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View Diary: Bookflurries-Bookchat: When Coyotes Sing, Owls Weep, Frogs Gossip, and the Soft Rain Falls (143 comments)

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  •  Cluros and Thuria (9+ / 0-)

    Edgar Rice Burroughs wrote a number of tales set on  Planet Mars, which he in turn called Barsoom, whose two moons were Thuria, Mad Queen of the Night, the larger and faster one, and small but stately Cluros.

    I repeatedly visited Barsoom, despite plots, situations, characters, and even illustrations that got progressively pathetic over time, simply for sharing Burroughs' vision of maritime-influenced airships sailing in a sky under the two majestic moons -- investigating new wonders of this extravagantly vivid civilization, re-imagined after Percival Lowell, and watching out for those multiple-limbed creatures lurking in the red ocher landscapes.

    Nowadays, we have a camera complex roving on actual Planet Mars, with regularly scheduled shots of Phobos and Deimos -- sometimes in eclipse, or in conjunction with each other, the sun, the planets, and the stars!

    After that fancy sky-crane landing, the plots of Curiosity's stories may move a little slow, but they're real, and accessible.

    Millions of us – the majority – must come together to insist that President Obama and the Democrats stand up and fight for the things we sent them there to do ... Michael Moore

    by MT Spaces on Wed Sep 03, 2014 at 06:07:48 PM PDT

    •  This sounds really great (4+ / 0-)
      simply for sharing Burroughs' vision of maritime-influenced airships sailing in a sky under the two majestic moons -- investigating new wonders of this extravagantly vivid civilization
      I missed reading these.

      Join us at Bookflurries-Bookchat on Wednesday nights 8:00 PM EST

      by cfk on Wed Sep 03, 2014 at 06:15:56 PM PDT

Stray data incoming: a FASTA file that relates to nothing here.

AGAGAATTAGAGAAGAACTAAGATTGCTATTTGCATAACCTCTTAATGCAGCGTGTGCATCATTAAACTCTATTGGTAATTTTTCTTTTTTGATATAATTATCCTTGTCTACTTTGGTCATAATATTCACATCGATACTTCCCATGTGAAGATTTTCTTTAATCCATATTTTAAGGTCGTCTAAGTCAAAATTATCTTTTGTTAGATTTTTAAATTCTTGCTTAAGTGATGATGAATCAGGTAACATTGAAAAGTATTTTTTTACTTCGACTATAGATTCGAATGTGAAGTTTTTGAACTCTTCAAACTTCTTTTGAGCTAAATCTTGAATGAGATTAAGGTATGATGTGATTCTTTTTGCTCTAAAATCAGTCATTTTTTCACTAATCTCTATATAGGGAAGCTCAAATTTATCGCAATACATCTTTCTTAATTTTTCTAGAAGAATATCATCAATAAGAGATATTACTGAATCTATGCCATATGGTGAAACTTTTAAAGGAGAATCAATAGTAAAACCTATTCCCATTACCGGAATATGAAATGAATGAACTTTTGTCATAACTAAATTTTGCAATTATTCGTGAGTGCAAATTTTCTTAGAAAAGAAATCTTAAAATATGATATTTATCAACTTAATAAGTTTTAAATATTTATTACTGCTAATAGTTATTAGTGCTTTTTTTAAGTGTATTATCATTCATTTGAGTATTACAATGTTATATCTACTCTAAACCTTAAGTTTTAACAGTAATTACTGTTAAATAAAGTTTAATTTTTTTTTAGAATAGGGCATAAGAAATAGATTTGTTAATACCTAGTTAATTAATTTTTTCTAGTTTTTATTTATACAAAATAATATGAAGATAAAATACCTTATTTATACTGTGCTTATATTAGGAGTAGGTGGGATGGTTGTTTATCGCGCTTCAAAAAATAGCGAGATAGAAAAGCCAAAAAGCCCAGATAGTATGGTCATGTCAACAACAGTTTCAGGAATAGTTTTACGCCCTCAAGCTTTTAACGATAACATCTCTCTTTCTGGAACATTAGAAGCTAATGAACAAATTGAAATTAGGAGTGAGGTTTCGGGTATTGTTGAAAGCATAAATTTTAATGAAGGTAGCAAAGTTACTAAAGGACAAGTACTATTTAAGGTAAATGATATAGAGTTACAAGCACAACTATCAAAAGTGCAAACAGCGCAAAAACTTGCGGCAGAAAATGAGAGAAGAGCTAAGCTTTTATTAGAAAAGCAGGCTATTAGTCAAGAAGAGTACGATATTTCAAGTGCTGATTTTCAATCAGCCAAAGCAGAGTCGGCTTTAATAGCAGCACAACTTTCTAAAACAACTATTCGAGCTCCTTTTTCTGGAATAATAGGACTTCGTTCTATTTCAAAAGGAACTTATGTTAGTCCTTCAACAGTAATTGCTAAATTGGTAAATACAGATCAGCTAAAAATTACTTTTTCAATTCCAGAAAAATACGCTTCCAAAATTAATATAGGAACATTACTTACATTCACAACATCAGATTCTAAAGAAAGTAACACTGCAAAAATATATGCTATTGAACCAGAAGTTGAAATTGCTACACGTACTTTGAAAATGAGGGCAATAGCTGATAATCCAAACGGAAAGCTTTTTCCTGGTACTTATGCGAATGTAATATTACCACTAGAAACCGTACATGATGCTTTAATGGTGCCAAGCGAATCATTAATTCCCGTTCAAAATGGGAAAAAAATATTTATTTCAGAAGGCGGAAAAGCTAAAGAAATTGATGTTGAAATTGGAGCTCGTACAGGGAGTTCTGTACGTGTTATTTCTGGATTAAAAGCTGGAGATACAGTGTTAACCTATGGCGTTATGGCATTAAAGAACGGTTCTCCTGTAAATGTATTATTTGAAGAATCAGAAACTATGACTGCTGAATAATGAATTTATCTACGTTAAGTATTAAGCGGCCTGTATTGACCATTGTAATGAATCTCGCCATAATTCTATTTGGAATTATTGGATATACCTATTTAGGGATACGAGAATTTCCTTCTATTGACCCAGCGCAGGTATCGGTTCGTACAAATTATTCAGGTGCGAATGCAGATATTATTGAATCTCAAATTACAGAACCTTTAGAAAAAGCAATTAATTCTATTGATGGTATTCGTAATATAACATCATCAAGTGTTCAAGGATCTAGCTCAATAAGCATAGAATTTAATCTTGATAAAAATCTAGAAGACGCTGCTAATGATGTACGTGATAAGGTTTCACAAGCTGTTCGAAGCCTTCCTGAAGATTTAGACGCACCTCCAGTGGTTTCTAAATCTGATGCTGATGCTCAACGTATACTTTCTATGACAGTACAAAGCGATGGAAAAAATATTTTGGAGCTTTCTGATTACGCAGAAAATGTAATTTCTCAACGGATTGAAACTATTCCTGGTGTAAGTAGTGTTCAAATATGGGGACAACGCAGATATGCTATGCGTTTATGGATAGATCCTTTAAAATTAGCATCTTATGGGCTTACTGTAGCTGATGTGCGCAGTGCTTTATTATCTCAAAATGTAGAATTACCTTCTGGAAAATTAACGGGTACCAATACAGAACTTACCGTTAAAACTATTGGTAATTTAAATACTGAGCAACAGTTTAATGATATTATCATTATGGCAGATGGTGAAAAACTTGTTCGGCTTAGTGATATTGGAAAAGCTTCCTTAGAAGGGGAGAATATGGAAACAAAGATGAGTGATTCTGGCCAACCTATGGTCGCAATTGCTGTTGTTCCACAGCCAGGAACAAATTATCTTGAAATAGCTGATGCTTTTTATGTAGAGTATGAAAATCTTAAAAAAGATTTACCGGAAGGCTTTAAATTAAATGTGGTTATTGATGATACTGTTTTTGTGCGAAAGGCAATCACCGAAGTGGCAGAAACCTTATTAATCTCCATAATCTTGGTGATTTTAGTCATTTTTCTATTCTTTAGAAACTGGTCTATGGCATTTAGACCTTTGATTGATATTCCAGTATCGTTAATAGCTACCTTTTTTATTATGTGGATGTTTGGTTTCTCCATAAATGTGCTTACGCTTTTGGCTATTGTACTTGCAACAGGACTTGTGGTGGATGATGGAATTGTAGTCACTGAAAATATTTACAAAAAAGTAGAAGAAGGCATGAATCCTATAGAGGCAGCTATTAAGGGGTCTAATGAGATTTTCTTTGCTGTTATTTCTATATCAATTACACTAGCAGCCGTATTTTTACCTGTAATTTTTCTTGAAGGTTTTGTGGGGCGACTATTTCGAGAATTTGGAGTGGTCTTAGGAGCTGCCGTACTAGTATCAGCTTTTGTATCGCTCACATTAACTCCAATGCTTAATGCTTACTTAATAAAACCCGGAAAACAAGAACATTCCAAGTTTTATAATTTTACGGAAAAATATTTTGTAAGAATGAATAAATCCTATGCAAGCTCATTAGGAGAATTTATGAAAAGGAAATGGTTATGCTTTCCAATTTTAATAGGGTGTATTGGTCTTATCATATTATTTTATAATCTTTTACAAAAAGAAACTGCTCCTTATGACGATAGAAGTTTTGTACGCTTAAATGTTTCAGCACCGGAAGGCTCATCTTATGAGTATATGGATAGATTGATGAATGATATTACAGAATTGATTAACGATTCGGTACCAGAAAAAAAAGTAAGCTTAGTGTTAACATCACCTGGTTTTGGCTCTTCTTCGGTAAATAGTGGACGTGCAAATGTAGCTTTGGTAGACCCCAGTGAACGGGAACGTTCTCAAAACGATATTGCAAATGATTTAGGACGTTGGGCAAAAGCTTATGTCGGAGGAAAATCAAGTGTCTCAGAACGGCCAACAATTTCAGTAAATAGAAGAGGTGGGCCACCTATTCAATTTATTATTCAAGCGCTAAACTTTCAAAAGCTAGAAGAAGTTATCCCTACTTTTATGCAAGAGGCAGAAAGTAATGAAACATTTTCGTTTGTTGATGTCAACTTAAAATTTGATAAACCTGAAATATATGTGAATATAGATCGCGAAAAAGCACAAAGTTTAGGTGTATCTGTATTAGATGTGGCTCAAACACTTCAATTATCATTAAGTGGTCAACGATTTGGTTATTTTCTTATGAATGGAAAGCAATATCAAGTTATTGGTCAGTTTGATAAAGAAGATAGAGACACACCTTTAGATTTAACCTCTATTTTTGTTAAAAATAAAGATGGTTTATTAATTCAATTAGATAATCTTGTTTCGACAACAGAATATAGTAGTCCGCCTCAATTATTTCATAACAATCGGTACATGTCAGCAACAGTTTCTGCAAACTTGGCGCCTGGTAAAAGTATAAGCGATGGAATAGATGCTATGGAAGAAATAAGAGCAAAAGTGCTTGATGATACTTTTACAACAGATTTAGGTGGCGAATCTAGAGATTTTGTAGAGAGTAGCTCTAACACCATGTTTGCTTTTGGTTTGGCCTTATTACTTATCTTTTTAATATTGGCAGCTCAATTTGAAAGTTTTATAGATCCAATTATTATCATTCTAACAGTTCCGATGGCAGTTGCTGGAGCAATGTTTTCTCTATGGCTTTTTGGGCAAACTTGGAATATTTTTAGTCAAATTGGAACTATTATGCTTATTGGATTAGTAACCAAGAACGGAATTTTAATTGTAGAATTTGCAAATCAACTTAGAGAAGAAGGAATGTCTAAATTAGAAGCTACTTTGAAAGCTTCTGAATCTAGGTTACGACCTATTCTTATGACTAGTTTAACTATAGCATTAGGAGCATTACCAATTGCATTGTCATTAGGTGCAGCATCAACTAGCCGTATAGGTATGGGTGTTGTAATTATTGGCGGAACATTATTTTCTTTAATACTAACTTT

[ Parent ]

      •  Kind of like Oz Books ... (4+ / 0-)
        Recommended by:
        cfk, Limelite, Radiowalla, Robert Fuller

        ... in that the sub-world has an identity of its own.

        The first three Mars books are PULP classics with enormous High-Adventure Conquering Hero empire-destroying homicidal energy.

        Tarzan was a bigger success, however and ERB eventually pounded out 25 Tarzan books, all of which relied on Faux-jungle settings to obfuscate the pulpy adventures.

        There were ten Mars books in all, but they got odder and odder over time. Some might recommend Chessmen of Mars as an example, but I only suggest the last seven for people who possess an abundance of High-Pulp Tolerance.

        The last short story Burroughs wrote about Barsoom was Skeleton Men of Jupiter (1943) -- didn't just off-shore it, but went off-planet!

        Millions of us – the majority – must come together to insist that President Obama and the Democrats stand up and fight for the things we sent them there to do ... Michael Moore

        by MT Spaces on Wed Sep 03, 2014 at 06:50:16 PM PDT

        [ Parent ]

    •  Watched NASA Channel Other Day (5+ / 0-)

      all about the Mars "roverbot" that is seeking out its own path across the landscape to a particular mountain, photographing, videoing, and data sampling as it goes.  It even examines its own wear and tear on its wheels.  Should be at its destination very soon if not recently.  Talk about setting. . .utterly fascinating!

      Readers & Book Lovers Pull up a chair! You're never too old to be a Meta Groupie

      by Limelite on Wed Sep 03, 2014 at 06:17:18 PM PDT

      [ Parent ]

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